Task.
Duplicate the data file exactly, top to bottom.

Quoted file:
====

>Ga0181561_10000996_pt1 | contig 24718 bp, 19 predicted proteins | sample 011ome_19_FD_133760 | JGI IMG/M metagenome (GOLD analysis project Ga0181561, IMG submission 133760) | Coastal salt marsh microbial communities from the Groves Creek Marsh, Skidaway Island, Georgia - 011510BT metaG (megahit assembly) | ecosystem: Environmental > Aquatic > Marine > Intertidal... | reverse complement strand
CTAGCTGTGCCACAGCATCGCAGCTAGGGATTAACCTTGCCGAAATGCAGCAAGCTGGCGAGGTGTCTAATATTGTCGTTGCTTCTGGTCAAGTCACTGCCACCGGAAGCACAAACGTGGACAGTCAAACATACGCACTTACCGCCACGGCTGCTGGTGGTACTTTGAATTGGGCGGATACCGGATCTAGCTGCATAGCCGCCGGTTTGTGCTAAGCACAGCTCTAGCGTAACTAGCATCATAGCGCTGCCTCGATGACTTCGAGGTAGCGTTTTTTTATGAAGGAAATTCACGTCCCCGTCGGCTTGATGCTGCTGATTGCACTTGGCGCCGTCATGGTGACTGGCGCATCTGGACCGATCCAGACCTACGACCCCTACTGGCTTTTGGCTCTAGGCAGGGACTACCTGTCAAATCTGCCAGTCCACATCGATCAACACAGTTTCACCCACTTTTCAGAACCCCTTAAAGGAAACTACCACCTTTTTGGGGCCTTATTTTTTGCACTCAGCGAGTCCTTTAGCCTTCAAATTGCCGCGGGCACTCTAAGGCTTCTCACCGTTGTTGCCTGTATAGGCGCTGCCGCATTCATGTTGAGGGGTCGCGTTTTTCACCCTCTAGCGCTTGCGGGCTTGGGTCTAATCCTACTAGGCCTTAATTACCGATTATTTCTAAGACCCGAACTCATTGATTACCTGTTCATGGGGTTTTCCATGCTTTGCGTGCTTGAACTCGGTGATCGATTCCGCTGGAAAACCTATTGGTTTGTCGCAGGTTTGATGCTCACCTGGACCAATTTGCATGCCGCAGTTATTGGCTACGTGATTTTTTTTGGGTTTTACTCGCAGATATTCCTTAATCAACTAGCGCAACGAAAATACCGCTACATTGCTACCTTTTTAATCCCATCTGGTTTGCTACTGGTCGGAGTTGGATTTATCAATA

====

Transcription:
>Ga0181561_10000996_pt1 | contig 24718 bp, 19 predicted proteins | sample 011ome_19_FD_133760 | JGI IMG/M metagenome (GOLD analysis project Ga0181561, IMG submission 133760) | Coastal salt marsh microbial communities from the Groves Creek Marsh, Skidaway Island, Georgia - 011510BT metaG (megahit assembly) | ecosystem: Environmental > Aquatic > Marine > Intertidal... | reverse complement strand
CTAGCTGTGCCACAGCATCGCAGCTAGGGATTAACCTTGCCGAAATGCAGCAAGCTGGCGAGGTGTCTAATATTGTCGTTGCTTCTGGTCAAGTCACTGCCACCGGAAGCACAAACGTGGACAGTCAAACATACGCACTTACCGCCACGGCTGCTGGTGGTACTTTGAATTGGGCGGATACCGGATCTAGCTGCATAGCCGCCGGTTTGTGCTAAGCACAGCTCTAGCGTAACTAGCATCATAGCGCTGCCTCGATGACTTCGAGGTAGCGTTTTTTTATGAAGGAAATTCACGTCCCCGTCGGCTTGATGCTGCTGATTGCACTTGGCGCCGTCATGGTGACTGGCGCATCTGGACCGATCCAGACCTACGACCCCTACTGGCTTTTGGCTCTAGGCAGGGACTACCTGTCAAATCTGCCAGTCCACATCGATCAACACAGTTTCACCCACTTTTCAGAACCCCTTAAAGGAAACTACCACCTTTTTGGGGCCTTATTTTTTGCACTCAGCGAGTCCTTTAGCCTTCAAATTGCCGCGGGCACTCTAAGGCTTCTCACCGTTGTTGCCTGTATAGGCGCTGCCGCATTCATGTTGAGGGGTCGCGTTTTTCACCCTCTAGCGCTTGCGGGCTTGGGTCTAATCCTACTAGGCCTTAATTACCGATTATTTCTAAGACCCGAACTCATTGATTACCTGTTCATGGGGTTTTCCATGCTTTGCGTGCTTGAACTCGGTGATCGATTCCGCTGGAAAACCTATTGGTTTGTCGCAGGTTTGATGCTCACCTGGACCAATTTGCATGCCGCAGTTATTGGCTACGTGATTTTTTTTGGGTTTTACTCGCAGATATTCCTTAATCAACTAGCGCAACGAAAATACCGCTACATTGCTACCTTTTTAATCCCATCTGGTTTGCTACTGGTCGGAGTTGGATTTATCAATA